Mortgage Dictionary -> Refinancing
You took out a mortgage for your current home 10 years ago at an interest rate of 8%. Now 10 years later, most mortgages have interest rates of 5 or 6%. You're jealous of the people today who get this reduced rate and thus save money on mortgage payments every month. Be jealous no more: you, too, can get this lower mortgage rate, and it's actually rather simple: just refinance your current mortgage.
How Refinancing Works?
In a nutshell, refinancing is taking out a fresh loan to pay off an existing loan. This new loan has a lower interest rate and typically also has lower monthly payments. When you refinance, you are no longer making mortgage payments to the company which you had the original mortgage with; rather, you are now legally responsible to the new company which you've refinance with.
Three Reasons Why to Refinance
If you're still not sold on the benefits of refinancing, it's time to consider three solid reasons why to refinance.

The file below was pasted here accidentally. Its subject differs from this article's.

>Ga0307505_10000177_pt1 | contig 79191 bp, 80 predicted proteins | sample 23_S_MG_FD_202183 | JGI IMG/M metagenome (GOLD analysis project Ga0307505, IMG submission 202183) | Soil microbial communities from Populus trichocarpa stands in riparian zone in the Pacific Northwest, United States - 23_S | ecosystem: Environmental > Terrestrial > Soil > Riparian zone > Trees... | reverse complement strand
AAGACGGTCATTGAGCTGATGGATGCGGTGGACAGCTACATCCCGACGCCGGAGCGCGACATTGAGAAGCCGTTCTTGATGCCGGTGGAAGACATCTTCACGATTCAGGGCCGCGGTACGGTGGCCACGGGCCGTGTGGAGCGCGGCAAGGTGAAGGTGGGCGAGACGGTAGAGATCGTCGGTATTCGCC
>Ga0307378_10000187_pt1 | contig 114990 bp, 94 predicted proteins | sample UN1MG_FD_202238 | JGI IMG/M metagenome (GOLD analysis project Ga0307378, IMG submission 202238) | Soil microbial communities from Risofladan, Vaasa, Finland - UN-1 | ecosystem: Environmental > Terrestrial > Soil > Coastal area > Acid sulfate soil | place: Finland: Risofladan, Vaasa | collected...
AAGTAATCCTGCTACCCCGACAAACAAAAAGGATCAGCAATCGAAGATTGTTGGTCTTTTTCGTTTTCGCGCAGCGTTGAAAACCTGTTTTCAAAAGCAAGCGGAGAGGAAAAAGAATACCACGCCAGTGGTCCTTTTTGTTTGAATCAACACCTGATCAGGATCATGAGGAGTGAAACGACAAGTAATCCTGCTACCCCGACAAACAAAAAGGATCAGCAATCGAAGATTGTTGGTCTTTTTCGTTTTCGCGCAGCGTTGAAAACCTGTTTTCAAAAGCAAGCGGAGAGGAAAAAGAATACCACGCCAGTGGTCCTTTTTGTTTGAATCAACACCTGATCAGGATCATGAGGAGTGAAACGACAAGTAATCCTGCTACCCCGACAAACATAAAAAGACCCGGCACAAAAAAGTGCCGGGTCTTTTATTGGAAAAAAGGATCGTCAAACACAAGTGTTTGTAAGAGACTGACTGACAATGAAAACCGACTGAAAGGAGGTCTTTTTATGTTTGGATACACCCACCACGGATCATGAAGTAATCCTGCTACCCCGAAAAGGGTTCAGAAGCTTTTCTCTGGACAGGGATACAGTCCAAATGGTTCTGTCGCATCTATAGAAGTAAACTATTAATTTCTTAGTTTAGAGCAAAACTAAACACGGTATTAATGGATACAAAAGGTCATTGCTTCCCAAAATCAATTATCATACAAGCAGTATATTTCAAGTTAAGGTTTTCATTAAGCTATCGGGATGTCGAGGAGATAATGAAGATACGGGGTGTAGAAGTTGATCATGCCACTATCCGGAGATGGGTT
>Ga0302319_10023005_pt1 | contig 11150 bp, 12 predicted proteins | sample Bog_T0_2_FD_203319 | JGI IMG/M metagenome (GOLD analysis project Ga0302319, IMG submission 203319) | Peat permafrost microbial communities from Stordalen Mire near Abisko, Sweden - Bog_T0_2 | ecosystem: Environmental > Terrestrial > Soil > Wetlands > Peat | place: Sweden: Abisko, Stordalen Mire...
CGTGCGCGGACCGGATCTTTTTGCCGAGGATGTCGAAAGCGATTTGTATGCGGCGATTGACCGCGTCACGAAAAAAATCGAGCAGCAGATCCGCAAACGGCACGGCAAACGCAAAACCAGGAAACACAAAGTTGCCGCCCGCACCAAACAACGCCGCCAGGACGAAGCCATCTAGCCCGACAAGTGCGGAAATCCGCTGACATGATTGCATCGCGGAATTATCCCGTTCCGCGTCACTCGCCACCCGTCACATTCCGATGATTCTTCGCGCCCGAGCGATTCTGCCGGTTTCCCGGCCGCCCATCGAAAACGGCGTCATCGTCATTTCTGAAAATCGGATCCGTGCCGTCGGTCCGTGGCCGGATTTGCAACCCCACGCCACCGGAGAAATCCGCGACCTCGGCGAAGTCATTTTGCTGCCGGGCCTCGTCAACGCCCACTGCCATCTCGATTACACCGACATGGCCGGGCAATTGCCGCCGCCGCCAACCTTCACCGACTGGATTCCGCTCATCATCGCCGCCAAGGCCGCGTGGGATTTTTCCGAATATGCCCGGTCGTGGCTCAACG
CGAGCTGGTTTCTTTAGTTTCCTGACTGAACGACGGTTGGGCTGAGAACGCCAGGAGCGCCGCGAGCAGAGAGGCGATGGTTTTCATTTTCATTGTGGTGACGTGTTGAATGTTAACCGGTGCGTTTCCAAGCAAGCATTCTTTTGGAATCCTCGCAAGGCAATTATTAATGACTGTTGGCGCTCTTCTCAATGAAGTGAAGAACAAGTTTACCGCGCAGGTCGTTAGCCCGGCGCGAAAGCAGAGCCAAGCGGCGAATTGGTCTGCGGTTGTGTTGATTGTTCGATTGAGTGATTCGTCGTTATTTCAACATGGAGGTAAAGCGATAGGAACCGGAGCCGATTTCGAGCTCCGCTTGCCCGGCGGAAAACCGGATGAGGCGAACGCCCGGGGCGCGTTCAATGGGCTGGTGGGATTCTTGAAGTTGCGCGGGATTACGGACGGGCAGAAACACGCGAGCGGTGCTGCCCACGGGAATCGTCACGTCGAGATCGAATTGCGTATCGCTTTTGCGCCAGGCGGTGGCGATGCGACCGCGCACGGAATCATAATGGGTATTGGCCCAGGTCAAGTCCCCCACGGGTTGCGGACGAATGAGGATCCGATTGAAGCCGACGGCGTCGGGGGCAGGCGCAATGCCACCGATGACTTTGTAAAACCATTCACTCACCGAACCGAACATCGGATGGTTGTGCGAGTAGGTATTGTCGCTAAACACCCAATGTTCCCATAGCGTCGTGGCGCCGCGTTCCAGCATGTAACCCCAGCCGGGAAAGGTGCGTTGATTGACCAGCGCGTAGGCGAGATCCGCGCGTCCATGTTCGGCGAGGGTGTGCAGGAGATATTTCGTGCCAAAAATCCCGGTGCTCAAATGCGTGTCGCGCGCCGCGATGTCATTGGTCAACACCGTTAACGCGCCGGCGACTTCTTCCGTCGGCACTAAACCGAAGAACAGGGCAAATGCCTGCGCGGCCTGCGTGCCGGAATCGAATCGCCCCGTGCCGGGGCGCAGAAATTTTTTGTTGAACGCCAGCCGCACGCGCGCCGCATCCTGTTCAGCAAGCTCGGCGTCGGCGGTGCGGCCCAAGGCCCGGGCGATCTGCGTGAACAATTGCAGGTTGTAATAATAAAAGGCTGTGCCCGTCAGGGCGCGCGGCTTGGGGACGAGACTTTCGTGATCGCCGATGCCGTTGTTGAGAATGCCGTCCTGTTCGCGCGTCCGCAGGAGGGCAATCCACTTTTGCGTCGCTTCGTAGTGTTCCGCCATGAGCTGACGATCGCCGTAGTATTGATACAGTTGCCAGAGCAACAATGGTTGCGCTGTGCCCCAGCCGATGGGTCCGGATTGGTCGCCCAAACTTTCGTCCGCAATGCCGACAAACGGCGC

1. Lower Interest Rate. No one likes throwing money away, and when you're paying a high interest rate, that's exactly what you're doing. You're throwing away money to the lender, when you could be saving money by refinancing. Refinancing results in a lower interest rate, which means less extra money that you're paying to the lender.
2. Paying Off the Mortgage Quicker. If you're nearing retirement and don't want to be making mortgage payments til you're 90, refinancing can help you to pay the mortgage off sooner. That's because you'll be paying far less in interest every month, which means more of your money goes to pay off the principal of the loan. Refinancing can literally scrape years off your mortgage.
3. Can Consolidate Your Debt. Some lenders who offer refinancing give you the option of wrapping in all your other debt into your refinanced mortgage loan, so that you're only making one monthly payment for everything. This can help you to pay off your existing debt and thus boost your credit score.